Lamenesses

How Uneven Feet Affect Locomotion

Understanding the relationship between movement and injury is key
In human locomotion, a lot is known about the pattern of central pressure on the foot as a step is taken. Typically, a normal pattern is defined as landing slightly laterally in a supinated position and then rolling toward the medial side of the foot into pronation.
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Old Horses, New Problems

Aging horses become more susceptible to arthritis, laminitis and other issues that present hoof-care challenges
As horses age, they present new challenges to horse owners, as well as to farriers. Because farriers are usually the equine professionals who see horses and owners most regularly, they are frequently the first person a horse owner goes to for advice when senior horses begin to have new issues.
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The Cost Of Treating Laminitis

A veterinarian and three farriers discuss the cost of treatment and how it affects their approach to helping the horse
Like any disease, treating laminitis comes at a cost. Usually it is the financial aspects that one — especially the client — considers. Cost for diagnosis and treatment may include radiographs, medicines, and the professional fees of the vet and farrier to name a few.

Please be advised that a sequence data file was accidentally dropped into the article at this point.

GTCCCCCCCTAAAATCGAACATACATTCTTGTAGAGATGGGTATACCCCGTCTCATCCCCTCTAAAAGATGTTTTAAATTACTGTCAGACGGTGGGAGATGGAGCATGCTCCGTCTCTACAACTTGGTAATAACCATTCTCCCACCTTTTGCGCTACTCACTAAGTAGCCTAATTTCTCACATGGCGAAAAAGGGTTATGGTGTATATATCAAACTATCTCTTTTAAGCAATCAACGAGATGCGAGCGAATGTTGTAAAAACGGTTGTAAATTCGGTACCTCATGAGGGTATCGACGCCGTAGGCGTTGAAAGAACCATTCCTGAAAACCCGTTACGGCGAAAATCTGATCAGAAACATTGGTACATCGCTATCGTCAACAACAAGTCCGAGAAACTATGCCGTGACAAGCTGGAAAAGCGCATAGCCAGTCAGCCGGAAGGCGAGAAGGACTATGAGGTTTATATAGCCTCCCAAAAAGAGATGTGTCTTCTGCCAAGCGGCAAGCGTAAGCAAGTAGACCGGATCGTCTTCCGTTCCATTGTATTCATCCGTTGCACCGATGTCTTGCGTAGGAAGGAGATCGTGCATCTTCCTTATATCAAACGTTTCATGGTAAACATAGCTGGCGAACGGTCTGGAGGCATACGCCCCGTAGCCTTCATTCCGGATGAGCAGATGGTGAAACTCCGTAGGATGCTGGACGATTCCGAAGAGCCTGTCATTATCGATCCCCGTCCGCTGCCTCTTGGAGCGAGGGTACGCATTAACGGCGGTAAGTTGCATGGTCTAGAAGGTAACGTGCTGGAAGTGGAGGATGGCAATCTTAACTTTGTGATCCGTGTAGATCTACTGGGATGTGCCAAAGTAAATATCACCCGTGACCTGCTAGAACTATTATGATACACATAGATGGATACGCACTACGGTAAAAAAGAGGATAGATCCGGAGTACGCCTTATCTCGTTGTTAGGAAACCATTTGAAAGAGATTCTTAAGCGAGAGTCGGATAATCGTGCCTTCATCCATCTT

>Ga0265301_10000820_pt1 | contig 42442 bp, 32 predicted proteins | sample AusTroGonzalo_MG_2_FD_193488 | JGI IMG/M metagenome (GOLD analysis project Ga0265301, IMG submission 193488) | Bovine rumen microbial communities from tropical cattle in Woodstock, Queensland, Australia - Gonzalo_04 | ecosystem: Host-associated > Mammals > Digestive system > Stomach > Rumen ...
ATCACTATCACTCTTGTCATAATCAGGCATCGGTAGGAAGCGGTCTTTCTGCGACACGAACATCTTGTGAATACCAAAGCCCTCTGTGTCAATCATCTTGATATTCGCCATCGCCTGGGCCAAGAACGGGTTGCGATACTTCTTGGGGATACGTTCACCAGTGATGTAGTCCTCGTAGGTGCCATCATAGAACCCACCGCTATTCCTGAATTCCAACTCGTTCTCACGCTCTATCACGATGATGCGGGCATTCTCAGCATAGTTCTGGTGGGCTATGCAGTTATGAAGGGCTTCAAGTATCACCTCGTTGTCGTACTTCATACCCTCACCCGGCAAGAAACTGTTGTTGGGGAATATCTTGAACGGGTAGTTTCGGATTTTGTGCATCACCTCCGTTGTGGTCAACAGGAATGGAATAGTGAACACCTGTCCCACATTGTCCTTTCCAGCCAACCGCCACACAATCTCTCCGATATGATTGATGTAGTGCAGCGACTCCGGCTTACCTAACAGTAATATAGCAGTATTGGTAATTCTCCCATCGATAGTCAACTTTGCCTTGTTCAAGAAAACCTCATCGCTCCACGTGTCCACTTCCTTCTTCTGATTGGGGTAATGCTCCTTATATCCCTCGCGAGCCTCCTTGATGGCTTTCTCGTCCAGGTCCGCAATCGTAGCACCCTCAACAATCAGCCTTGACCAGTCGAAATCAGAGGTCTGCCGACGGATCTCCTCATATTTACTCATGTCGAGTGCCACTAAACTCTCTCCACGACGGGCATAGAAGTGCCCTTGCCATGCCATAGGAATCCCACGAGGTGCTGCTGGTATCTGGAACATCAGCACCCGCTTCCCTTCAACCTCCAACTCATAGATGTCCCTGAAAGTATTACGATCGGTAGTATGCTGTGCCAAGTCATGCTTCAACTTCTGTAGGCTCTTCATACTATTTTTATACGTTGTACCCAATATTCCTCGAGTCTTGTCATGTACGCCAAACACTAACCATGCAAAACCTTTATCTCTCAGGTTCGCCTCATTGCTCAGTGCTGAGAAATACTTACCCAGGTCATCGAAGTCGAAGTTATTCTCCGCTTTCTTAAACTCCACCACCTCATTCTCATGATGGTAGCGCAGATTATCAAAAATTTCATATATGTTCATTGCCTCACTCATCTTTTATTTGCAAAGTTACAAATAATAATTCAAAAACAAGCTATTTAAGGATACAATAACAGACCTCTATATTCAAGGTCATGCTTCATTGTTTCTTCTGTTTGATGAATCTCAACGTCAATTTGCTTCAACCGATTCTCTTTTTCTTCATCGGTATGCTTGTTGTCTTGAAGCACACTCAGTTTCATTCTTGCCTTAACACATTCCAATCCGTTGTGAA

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“Diplomatic Skills” Needed When Stumbling Is Due To Rider Error

It’s never easy to tell one of your clients to lose 150 pounds, buy a new horse with better conformation or to sign up for riding lessons
No farrier wants to have a tough client conversation about how rider error may be impacting a horse’s behavior. And when you have to be blunt and explain how rider error rider is the cause, it’s time to bring your “diplomatic skills” into play.
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Migrating Clients Require Farrier Communication And Collaboration

As seasons change and horses move between locations, farriers in different states must work together to keep horse hooves healthy
Farriers spend a lot of energy, effort and expertise to keep their charges’ feet in tip-top shape so that their clients can continue year-round. Some farriers have clients who opt to migrate their horses to other locations beyond their “home base” for part of the year, such as those whose clients show during the winter in Florida.
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